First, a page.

8. Britto DT, Kronzucker HJ (2013) Ecological significance and complexity of N-source preference in plants. Ann Bot 112:957–963. CrossRefPubMedPubMedCentralGoogle Scholar
  9. Burdon R (1976) Foliar macronutrient concentrations and foliage retention in radiata pine clones on four sites. New Zeal J For Sci 5:250–259Google Scholar
  10. Burdon R, Shelbourne C (1971) Breeding populations for recurrent selection: conflicts and possible solutions. New Zeal J For Sci 1:174–193Google Scholar
  11. Burdon RD, Britton RAJ, Walford GB (2001) Wood stiffness and bending strength in relation to density in four native provenances of Pinus radiata. New Zeal J For Sci 31:130–146Google Scholar
  12. Burdon R, Carson M, Shelbourne C (2008) Achievements in forest tree genetic improvement in Australia and New Zealand 10: Pinus radiata in New Zealand. Aust For 71:263–279CrossRefGoogle Scholar
  13. Burger JA (2009) Management effects on growth, production and sustainability of managed forest ecosystems: Past trends and future directions. For Ecol Manage 258:2335–2346. CrossRefGoogle Scholar
  14. Butler DG, Cullis BR, Gilmour AR, Gogel BJ (2009) ASReml-R reference manual. Release 3.0. AustraliaGoogle Scholar
  15. Cambui CA, Svennerstam H, Gruffman L et al (2011) Patterns of plant biomass partitioning depend on nitrogen source. PLoS One 6:e19211. CrossRefPubMedPubMedCentralGoogle Scholar
  16. Cook PG, Walker GR, Jolly ID (1989) Spatial variability of groundwater recharge in a semiarid region. J Hydrol 111:195–212. CrossRefGoogle Scholar
  17. Corcuera L, Gil-Pelegrin E, Notivol E (2010) Phenotypic plasticity in Pinus pinaster δ13C: environment modulates genetic variation. Ann For Sci 67:812–812. CrossRefGoogle Scholar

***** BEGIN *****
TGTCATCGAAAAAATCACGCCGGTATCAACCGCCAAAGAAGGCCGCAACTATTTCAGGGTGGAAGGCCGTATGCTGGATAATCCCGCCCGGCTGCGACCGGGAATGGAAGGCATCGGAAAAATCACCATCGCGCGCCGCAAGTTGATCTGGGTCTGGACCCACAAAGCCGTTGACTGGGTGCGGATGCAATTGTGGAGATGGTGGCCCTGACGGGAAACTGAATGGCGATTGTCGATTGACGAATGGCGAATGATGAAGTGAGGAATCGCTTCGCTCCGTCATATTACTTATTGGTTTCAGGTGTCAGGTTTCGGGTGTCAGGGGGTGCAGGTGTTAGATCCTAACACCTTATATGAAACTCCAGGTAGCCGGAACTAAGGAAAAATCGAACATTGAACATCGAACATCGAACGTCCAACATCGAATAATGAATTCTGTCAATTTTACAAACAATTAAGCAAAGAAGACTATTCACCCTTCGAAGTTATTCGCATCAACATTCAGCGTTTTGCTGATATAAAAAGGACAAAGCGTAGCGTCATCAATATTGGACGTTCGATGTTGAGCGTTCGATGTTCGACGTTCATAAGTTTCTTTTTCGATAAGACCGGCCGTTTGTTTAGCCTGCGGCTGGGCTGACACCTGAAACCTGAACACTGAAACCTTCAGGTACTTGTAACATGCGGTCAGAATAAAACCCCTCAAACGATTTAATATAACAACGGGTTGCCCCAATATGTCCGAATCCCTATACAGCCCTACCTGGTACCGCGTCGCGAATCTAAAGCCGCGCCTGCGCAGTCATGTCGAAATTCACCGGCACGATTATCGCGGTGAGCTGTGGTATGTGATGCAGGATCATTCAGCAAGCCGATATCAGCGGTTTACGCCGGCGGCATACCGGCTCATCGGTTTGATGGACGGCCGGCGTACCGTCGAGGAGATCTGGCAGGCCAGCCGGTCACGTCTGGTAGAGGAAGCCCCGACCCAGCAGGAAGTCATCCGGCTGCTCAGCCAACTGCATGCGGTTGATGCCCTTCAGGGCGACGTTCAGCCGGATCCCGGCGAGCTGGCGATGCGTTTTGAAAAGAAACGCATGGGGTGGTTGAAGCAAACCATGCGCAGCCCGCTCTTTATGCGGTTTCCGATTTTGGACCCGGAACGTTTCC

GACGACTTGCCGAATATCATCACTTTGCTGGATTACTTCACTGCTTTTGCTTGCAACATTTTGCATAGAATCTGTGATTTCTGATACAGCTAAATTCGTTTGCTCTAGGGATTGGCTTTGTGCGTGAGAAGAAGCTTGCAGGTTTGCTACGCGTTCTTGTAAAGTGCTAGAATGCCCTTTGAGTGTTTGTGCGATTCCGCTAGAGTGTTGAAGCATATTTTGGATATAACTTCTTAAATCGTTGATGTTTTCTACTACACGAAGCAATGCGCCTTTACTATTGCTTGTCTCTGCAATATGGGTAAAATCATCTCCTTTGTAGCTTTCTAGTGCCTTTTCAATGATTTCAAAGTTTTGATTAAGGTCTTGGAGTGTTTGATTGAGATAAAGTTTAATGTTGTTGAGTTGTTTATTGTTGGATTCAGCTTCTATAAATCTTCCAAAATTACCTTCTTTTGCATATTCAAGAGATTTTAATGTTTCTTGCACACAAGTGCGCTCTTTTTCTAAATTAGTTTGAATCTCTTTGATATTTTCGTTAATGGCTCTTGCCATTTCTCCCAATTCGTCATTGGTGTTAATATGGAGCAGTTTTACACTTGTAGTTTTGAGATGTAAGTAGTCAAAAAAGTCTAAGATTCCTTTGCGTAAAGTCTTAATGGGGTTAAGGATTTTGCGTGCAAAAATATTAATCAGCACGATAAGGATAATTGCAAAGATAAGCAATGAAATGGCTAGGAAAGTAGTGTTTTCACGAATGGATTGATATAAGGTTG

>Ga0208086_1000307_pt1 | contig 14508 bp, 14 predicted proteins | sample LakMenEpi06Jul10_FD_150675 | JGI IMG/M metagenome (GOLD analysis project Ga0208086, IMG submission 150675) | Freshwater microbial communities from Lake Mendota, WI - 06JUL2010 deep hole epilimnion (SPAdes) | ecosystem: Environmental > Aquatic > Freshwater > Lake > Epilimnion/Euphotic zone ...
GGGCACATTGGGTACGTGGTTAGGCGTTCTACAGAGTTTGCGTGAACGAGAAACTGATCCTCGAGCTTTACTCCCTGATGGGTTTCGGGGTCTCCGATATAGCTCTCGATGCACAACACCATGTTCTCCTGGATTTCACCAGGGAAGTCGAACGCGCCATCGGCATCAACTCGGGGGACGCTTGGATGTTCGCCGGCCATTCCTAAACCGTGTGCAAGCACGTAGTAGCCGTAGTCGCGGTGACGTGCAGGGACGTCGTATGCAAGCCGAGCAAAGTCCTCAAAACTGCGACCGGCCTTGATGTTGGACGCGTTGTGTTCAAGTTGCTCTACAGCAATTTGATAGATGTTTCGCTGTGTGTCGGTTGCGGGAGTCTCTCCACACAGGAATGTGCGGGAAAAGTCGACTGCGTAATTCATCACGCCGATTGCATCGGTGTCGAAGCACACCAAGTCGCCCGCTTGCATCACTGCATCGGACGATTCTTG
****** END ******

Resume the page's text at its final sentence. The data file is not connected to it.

18. Corwin DL, Lesch SM (2005) Apparent soil electrical conductivity measurements in agriculture. Comput Electron Agric 46:11–43. CrossRefGoogle Scholar
  19. Crawford DT, Lockaby BG, Somers GL (1991) Genotype-nutrition interactions in field-planted loblolly pine. Can J For Res 21:1523–1532CrossRefGoogle Scholar
  20. Cregg BM, Zhang JW (2001) Physiology and morphology of Pinus sylvestris seedlings from diverse sources under cyclic drought stress. For Ecol Manage 154:131–139. CrossRefGoogle Scholar
  21. Doolittle JA, Brevik EC (2014) The use of electromagnetic induction techniques in soils studies. Geoderma 223–225:33–45. CrossRefGoogle Scholar
  22. Fife DN, Nambiar EKS (1997) Changes in the canopy and growth of Pinus radiata in response to nitrogen supply. For Ecol Manage 93:137–152. CrossRefGoogle Scholar
  23. Forest Owners Association (2016) Facts and Figs. 2015/16: New Zealand plantation forestry industry.Google Scholar
  24. Franklin O, Cambui CA, Gruffman L et al (2017) The carbon bonus of organic nitrogen enhances nitrogen use efficiency of plants. Plant Cell Environ 40:25–35. CrossRefPubMedGoogle Scholar
  25. Gallart M, Adair KL, Love J et al (2018a) Host genotype and nitrogen form shape the root microbiome of Pinus radiata. Microb Ecol 75:419–433. CrossRefPubMedGoogle Scholar
  26. Gallart M, Adair KL, Love J et al (2018b) Genotypic variation in Pinus radiata responses to nitrogen source are related to changes in the root microbiome. FEMS Microbiol Ecol 94.
  27. Garcia Villacorta AM, Martin TA, Jokela EJ et al (2015) Variation in biomass distribution and nutrient content in loblolly pine (Pinus taeda L.) clones having contrasting crown architecture and growth efficiency. For Ecol Manage 342:84–92. CrossRefGoogle Scholar
  28. Gruffman L, Ishida T, Nordin A, Näsholm T (2012) Cultivation of Norway spruce and Scots pine on organic nitrogen improves seedling morphology and field performance. For Ecol Manage 276:118–124. CrossRefGoogle Scholar
  29. Hangs RD, Knight JD, Van Rees KC (2003) Nitrogen uptake characteristics for roots of conifer seedlings and common boreal forest competitor species. Can J For Res 33:156–163. CrossRefGoogle Scholar
  30. Harrison KA, Bol R, Bardgett RD (2007) Preferences for different nitrogen forms by coexisting plant species and soil microbes. Ecology 88:989–999. CrossRefPubMedGoogle Scholar
  31. Harrison KA, Bol R, Bardgett RD (2008) Do plant species with different growth strategies vary in their ability to compete with soil microbes for chemical forms of nitrogen? Soil Biol Biochem 40:228–237. CrossRefGoogle Scholar